Mumbai, India (PressExposure) February 19, 2009 -- India is now the world's fifth largest consumer of energy and its demand for electricity is expected to increase from 105GW in 2008 to 400GW in 2030. But availability was 89GW in February 2008, causing deficit of 16GW. Need for increased power generation arises from the fact that with a targeted GDP growth rate of 7â8% and an estimated energy elasticity of 0.80,energy requirements of the country are expected to grow 5â6%. So where is the fuel reserve to feed the growing requirement for primary energy? This underscores the role of nuclear energy in Indiaâs plans for energy security.
Current installed nuclear power capacity in India is 4.12GWe and contributes only 2.92% to total power capacity. India is targeting to double the capacity in the next five years and scale up five times by 2020. Government of India is putting together an enabling policy framework for investments in this sector.In view of the recent deal struck between the US and India, more private participation is expected in this otherwise closely guarded industry and there is enough reason for foreign technology collaborators to get benefited due to the deal. It is expected that the deal could produce an investment of US$ 27 billion in 18 to 20 nuclear plants in India over the next 15 years.
In this backdrop, this report on âNuclear Energy in Indiaâ( [http://www.bharatbook.com/Market-Research-Reports/Nuclear-Energy-in-India-.html]) presents the current nuclear energy scenario in the country and its future growth potential, along with impact analysis of the Indo-US nuclear deal. The report also profiles the nuclear power plants â currently operational and new plants planned- covering areas like technology deployed and involvement of foreign companies. The economics of nuclear power generation in comparison to thermal power is also discussed briefly. Besides, role of Indian government in atomic energy, its organisation structure and regulatory aspects are also covered in the report.The report also highlights the importance of FBRs and thorium-based research, which is on the main agenda for the third phase of Indiaâs nuclear power programme.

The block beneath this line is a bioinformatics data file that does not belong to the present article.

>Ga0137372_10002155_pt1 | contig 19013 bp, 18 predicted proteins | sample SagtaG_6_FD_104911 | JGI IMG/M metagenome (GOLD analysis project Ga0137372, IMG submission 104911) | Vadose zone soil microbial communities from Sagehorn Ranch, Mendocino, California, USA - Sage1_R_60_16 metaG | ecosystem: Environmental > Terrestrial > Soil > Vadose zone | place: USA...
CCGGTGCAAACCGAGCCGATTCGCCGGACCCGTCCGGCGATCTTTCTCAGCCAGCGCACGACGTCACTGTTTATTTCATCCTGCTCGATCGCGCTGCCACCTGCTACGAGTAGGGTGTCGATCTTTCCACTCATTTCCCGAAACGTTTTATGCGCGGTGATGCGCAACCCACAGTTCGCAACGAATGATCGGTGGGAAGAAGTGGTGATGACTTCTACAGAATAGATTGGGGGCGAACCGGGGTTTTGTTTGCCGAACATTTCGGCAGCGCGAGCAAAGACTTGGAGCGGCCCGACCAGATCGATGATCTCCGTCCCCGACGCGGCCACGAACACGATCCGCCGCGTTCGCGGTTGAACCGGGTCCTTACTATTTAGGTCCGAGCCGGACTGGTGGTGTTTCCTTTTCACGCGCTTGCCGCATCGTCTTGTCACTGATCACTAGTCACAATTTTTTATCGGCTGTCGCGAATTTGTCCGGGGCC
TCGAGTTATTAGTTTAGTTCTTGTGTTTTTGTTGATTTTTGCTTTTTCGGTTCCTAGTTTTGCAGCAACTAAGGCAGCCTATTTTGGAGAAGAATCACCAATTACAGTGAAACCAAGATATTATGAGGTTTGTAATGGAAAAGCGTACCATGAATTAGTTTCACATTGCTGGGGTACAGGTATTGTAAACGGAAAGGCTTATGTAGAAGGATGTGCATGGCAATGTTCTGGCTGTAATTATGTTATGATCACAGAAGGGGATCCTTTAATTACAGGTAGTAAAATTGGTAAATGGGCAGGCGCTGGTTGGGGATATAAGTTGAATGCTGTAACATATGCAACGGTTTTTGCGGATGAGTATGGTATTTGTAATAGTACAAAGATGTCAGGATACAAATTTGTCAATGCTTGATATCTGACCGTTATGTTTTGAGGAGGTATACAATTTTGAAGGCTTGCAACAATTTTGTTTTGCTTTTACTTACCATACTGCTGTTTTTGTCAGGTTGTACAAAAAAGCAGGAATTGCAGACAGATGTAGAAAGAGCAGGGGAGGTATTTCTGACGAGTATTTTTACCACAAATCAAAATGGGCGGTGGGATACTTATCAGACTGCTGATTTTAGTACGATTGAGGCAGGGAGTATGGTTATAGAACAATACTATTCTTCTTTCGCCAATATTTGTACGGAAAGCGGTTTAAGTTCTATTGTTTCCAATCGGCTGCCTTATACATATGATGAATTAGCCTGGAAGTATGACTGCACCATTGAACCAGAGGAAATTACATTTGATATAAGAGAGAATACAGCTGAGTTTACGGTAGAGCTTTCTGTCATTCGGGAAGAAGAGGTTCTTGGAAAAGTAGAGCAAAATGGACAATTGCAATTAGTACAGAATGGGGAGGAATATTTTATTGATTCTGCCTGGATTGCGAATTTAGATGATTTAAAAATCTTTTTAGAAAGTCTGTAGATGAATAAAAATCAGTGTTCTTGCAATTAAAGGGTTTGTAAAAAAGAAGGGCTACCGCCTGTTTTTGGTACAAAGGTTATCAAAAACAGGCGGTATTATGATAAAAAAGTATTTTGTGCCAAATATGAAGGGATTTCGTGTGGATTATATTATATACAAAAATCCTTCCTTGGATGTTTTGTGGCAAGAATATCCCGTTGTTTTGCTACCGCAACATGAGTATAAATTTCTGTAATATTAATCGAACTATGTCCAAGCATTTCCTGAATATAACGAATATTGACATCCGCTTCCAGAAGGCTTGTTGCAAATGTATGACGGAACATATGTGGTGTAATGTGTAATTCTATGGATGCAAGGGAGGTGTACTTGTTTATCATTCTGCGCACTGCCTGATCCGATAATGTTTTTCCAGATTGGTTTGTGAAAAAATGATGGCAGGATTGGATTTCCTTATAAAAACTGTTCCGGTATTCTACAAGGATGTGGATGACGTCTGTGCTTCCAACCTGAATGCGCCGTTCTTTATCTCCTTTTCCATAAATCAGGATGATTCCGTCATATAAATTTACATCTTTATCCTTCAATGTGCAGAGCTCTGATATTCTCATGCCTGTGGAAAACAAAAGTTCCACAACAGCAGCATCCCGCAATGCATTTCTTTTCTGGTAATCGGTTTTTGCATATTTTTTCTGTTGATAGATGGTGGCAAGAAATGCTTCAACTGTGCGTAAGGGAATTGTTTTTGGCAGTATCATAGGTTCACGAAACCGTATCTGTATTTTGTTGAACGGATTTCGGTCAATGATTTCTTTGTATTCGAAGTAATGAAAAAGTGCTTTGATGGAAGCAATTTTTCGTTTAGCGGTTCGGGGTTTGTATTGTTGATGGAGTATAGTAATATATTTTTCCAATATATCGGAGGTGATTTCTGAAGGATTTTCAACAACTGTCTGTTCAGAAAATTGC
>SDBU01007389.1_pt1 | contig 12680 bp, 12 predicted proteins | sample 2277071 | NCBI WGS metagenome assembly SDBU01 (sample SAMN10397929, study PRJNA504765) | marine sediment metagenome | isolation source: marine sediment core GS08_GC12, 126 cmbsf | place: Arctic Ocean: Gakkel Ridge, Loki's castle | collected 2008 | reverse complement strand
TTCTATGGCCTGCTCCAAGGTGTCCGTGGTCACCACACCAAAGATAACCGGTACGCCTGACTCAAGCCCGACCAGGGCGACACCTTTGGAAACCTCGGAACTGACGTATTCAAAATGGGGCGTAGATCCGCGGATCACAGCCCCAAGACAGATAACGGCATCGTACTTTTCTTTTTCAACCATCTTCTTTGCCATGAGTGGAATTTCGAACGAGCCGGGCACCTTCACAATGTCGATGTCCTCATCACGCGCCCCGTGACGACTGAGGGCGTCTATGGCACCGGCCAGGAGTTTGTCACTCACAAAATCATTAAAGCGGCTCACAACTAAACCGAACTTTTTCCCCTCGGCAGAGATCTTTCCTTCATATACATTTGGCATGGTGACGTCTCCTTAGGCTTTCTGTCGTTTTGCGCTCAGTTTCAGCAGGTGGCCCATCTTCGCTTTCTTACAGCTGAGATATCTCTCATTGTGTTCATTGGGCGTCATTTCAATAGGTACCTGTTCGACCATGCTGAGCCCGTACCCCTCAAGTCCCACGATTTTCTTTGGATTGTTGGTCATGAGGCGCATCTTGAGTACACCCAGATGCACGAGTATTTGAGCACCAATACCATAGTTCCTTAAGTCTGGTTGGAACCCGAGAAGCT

The report is of immense help to suppliers of equipments, technology and service providers and consultants for business development as well as for building business partnerships with Indian companies. It will also help Indian corporate and consultants that plan foray into this field in one or multiple parts of the value chain.
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